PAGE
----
With COP26, the United Nations summit on climate change in full swing we need to see ACTIONS from the world’s leaders who have gathered in Glasgow. There are some encouraging early signs with promises to eliminate deforestation and commitments to net zero - but it is time to fulfil those commitments and not leave future generations with yet more broken promises!
Below we explore why climate change is important and why we must reverse the devastating impact we are having on the very thing that keeps us alive as well as explain what Helping Rhinos are doing to create and protect a Rhino Strongholds - an initiate that aims to tackle climate change and biodiversity loss.
CLIMATE CHANGE - WHAT CAUSES IT?
OVER MILLIONS OF YEARS
Tectonic plate movement and weathering
OVER THOUSANDS OF YEARS
Changes in the Earth's orbit
OVER THE LAST FEW DECADES
YEAR TO YEAR
Ocean warming / cooling cycles and volcanoes
Today the climate is changing around
20 times faster than in the past.
UPSETTING THE BALANCE
As CO2 rises so does the temperature. We've increased the Earth's temperature by around 1C since 1880, mainly through burning fossil fuels. Two thirds of that warming has happened since 1975.
It's thought the Earth is now the hottest it's been in 115,000 years.
The latest climate models suggest that it could warm by a further 0.5C to 5C by the end of the century - depending on our actions now.
The Climate - How it Works
WHAT WARMS IT UP?
Carbon Dioxide (CO2), water vapour (H2O), methane (CH4) and other greenhouse gasses.
WHAT COOLS IT DOWN?
White surfaces (ice, clouds) and some particles and aerosols reflect light (heat) back to space.
WHAT DOES THE OZONE LAYER DO?
It forms a protective shield high up in the atmosphere that helps filter out UV light.
The Earth's climate has stayed within a safe enough range for life (of some form) to exist for the last 3.8 billion years.
CARBON DIOXIDE - WHAT'S THE STORY
Small changes have a big effect. As CO2 concentrations rise, so does the Earth's temperature.
Changing the gases changes the climate.
CO2 in the air varies as follows:
Daytime: CO2 falls. Plants absorb it during photosynthesis.
Nightime: CO2 rises. Plants, like animals, release CO2 day and night during respiration.
Concentrations are lower in the summer (more plant growth) and higher in winter (less plant growth).
AIR - it keeps us alive
Where weather happens and where the gases that keep us alive are found:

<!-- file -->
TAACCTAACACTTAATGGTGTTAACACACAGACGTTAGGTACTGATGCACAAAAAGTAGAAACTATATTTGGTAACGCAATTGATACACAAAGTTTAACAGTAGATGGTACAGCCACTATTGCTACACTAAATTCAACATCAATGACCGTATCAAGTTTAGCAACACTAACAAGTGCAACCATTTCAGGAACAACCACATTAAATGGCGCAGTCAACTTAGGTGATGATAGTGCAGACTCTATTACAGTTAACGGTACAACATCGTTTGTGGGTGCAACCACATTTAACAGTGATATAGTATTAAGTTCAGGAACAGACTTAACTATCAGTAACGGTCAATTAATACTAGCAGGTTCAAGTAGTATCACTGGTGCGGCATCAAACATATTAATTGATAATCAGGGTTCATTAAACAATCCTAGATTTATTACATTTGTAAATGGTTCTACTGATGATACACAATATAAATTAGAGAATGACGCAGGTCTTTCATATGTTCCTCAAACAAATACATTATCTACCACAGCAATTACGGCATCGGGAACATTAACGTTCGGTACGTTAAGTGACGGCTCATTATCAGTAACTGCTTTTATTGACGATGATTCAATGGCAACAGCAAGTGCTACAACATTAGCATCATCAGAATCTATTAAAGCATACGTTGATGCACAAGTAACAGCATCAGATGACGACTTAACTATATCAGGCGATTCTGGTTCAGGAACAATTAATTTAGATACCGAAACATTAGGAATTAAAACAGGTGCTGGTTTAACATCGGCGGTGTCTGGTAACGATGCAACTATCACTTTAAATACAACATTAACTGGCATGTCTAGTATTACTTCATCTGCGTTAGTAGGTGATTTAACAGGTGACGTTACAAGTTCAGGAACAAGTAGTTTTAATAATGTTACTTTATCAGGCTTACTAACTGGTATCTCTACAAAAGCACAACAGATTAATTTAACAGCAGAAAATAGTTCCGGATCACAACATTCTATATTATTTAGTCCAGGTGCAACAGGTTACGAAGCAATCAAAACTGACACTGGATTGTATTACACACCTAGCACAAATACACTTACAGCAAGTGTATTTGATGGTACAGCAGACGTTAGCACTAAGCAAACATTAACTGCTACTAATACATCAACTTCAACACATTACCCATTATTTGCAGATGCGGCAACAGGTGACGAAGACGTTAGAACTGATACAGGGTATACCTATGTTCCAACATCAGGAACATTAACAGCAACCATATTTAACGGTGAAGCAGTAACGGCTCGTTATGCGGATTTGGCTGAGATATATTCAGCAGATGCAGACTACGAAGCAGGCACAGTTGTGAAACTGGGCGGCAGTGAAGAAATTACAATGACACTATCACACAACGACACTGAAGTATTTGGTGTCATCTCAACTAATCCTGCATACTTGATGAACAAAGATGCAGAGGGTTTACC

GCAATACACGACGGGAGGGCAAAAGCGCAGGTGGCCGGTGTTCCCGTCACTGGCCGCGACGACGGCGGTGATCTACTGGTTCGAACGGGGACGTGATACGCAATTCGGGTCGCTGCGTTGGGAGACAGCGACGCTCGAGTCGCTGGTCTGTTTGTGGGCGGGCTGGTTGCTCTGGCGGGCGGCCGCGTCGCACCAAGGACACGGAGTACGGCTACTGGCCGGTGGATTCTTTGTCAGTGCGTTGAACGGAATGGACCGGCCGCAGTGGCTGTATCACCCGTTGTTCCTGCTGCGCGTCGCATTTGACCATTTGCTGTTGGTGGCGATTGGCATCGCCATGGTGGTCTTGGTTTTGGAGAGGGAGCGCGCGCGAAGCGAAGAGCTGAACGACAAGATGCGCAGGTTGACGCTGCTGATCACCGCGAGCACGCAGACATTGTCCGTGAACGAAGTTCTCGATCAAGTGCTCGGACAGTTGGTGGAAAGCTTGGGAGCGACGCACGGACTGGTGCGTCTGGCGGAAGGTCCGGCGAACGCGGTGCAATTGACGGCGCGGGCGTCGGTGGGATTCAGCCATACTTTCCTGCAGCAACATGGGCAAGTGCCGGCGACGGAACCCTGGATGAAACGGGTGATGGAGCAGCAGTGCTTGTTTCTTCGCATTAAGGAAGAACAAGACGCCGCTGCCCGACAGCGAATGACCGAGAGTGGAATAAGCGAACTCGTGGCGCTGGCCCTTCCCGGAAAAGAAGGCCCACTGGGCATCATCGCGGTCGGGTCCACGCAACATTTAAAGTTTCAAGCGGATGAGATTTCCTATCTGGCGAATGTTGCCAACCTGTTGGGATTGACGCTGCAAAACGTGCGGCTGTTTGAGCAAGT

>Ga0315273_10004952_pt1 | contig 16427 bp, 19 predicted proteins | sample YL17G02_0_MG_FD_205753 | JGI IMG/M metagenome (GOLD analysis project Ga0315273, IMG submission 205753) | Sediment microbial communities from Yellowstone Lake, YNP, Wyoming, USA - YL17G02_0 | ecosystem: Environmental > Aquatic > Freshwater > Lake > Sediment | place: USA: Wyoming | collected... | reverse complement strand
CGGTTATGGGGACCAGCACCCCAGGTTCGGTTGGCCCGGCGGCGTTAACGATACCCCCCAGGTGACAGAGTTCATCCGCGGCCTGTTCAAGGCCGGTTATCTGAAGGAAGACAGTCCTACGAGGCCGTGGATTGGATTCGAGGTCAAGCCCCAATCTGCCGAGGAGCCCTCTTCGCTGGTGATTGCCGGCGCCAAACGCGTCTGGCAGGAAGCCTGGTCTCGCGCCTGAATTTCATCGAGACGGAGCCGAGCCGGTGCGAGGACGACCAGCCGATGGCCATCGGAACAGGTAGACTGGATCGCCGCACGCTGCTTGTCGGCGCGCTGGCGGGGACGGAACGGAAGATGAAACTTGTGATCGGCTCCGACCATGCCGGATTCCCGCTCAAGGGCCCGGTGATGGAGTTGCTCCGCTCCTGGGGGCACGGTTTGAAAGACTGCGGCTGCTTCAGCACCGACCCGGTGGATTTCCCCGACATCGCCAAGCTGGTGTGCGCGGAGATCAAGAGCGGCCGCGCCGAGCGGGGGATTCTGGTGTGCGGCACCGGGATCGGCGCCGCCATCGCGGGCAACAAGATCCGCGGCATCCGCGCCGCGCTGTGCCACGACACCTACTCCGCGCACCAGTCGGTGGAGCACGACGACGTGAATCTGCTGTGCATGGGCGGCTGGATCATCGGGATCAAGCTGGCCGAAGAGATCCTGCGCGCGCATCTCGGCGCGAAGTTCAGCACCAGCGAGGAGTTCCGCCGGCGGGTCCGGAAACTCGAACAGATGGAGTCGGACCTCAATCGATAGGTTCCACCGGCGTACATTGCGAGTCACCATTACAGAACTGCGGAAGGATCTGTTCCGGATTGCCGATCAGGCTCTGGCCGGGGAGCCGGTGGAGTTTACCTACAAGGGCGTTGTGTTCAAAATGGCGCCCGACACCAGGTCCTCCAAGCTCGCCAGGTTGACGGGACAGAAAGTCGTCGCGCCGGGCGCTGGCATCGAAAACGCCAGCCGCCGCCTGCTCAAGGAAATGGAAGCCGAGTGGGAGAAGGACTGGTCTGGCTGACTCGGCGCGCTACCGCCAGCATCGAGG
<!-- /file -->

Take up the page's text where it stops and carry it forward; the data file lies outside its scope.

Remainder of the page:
If the world had no Co2 the average temperature would be -18C. Today the world's average temperature is 15C.
The amount of each gas in the air changes every second yet on average it stays pretty much the same. In simple terms:
"Nature is a key ally. Wherever we restore the wild it will recapture carbon and help us bring back balance to our planet. Our motivation should not be fear, but hope.
In my lifetime I have witnessed a terrible decline. In yours you could, and should, witness a wonderful recovery"
Sir David Attenborough
COP26 Summit, Glasgow 2021
HOW CAN WE HELP?
Our economies, livelihoods, well-being and the health of the planet all depend on our most precious asset: Nature.
We have collectively failed to engage with Nature sustainably, to the extent that our demands far exceed its capacity to supply us with the goods and services we all rely on.
Our unsustainable engagement with Nature is endangering the prosperity of current and future generations.
At the heart of the problem lies deep-rooted, widespread institutional failure.
The solution starts with understanding and accepting a simple truth: our economies are embedded within Nature, not external to it.
PROTECTING RHINOS AND THE PLANET
Increasing pressure on wild spaces from human population growth in key rhino range states is reducing available rhino habitat and severely impacting on natural migratory behaviours. Half the forecast human population increase by 2100 will take place in Africa according to a 2012 United Nations report.
Maintaining viable rhino populations that have the freedom to roam in their natural habitat, when the pressures on land and natural resources are increasing at such a rapid rate, is a constant challenge. There is an urgent need to restore habitats back to their natural state while simultaneously ensuring protection processes are in place and providing a sustainable improved livelihood for the local communities.